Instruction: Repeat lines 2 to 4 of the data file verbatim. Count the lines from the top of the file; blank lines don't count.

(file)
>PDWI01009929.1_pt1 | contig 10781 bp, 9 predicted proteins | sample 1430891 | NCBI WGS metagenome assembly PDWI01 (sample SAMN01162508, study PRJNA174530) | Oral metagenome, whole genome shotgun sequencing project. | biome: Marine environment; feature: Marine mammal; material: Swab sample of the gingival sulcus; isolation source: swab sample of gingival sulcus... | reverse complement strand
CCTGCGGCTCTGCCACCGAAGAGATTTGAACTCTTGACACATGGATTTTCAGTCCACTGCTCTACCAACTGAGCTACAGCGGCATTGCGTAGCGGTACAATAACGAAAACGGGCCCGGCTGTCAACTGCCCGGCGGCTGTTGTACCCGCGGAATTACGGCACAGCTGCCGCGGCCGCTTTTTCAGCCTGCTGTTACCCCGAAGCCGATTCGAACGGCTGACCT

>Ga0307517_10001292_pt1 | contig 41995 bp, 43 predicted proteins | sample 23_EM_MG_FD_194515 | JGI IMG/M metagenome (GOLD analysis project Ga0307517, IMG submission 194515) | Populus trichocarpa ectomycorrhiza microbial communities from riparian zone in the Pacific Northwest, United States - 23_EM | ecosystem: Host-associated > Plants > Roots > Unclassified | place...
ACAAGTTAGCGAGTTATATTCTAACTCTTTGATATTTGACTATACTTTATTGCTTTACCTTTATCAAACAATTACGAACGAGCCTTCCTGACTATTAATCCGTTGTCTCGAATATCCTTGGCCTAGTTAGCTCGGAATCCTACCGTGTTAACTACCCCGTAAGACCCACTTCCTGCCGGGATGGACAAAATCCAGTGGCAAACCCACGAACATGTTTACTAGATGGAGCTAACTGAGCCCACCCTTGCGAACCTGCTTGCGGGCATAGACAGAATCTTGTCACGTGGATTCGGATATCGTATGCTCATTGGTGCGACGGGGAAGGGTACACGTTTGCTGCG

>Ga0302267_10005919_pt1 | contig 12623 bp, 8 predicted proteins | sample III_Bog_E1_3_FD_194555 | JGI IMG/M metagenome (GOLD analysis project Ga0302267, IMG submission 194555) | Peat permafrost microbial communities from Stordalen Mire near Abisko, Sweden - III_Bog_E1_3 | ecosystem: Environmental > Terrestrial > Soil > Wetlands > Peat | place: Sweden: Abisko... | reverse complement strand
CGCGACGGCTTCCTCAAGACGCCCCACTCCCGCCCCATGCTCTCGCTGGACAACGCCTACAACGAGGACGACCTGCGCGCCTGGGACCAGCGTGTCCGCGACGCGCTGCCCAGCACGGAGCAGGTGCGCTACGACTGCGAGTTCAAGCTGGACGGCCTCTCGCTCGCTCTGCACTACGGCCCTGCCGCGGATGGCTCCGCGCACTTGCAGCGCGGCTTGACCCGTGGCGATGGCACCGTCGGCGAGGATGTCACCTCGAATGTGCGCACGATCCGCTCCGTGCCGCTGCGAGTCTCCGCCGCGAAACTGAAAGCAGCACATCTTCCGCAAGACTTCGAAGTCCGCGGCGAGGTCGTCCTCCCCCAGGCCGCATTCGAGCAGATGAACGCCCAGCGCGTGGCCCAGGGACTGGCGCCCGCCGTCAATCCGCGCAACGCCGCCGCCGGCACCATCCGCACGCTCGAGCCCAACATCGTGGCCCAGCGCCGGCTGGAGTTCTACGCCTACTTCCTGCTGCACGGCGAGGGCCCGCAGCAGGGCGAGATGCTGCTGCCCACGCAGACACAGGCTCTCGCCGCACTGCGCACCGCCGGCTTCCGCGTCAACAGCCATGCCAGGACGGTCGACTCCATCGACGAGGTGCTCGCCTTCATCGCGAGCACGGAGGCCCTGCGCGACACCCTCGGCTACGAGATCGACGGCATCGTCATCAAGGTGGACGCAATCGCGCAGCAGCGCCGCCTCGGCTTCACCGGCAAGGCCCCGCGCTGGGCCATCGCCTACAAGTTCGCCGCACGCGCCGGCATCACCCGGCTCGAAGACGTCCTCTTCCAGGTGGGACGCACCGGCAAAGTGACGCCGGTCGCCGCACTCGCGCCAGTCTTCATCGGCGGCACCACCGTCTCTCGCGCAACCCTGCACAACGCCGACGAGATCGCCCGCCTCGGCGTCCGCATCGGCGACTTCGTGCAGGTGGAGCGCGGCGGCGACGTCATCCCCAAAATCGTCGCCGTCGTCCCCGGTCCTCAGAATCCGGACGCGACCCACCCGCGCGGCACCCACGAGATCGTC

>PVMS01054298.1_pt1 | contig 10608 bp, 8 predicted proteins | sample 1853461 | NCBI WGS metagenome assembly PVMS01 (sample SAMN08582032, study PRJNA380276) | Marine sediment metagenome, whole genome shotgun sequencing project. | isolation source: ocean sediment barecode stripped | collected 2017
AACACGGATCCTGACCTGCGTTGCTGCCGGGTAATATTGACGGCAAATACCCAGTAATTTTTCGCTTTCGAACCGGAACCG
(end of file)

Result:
CCTGCGGCTCTGCCACCGAAGAGATTTGAACTCTTGACACATGGATTTTCAGTCCACTGCTCTACCAACTGAGCTACAGCGGCATTGCGTAGCGGTACAATAACGAAAACGGGCCCGGCTGTCAACTGCCCGGCGGCTGTTGTACCCGCGGAATTACGGCACAGCTGCCGCGGCCGCTTTTTCAGCCTGCTGTTACCCCGAAGCCGATTCGAACGGCTGACCT

>Ga0307517_10001292_pt1 | contig 41995 bp, 43 predicted proteins | sample 23_EM_MG_FD_194515 | JGI IMG/M metagenome (GOLD analysis project Ga0307517, IMG submission 194515) | Populus trichocarpa ectomycorrhiza microbial communities from riparian zone in the Pacific Northwest, United States - 23_EM | ecosystem: Host-associated > Plants > Roots > Unclassified | place...
ACAAGTTAGCGAGTTATATTCTAACTCTTTGATATTTGACTATACTTTATTGCTTTACCTTTATCAAACAATTACGAACGAGCCTTCCTGACTATTAATCCGTTGTCTCGAATATCCTTGGCCTAGTTAGCTCGGAATCCTACCGTGTTAACTACCCCGTAAGACCCACTTCCTGCCGGGATGGACAAAATCCAGTGGCAAACCCACGAACATGTTTACTAGATGGAGCTAACTGAGCCCACCCTTGCGAACCTGCTTGCGGGCATAGACAGAATCTTGTCACGTGGATTCGGATATCGTATGCTCATTGGTGCGACGGGGAAGGGTACACGTTTGCTGCG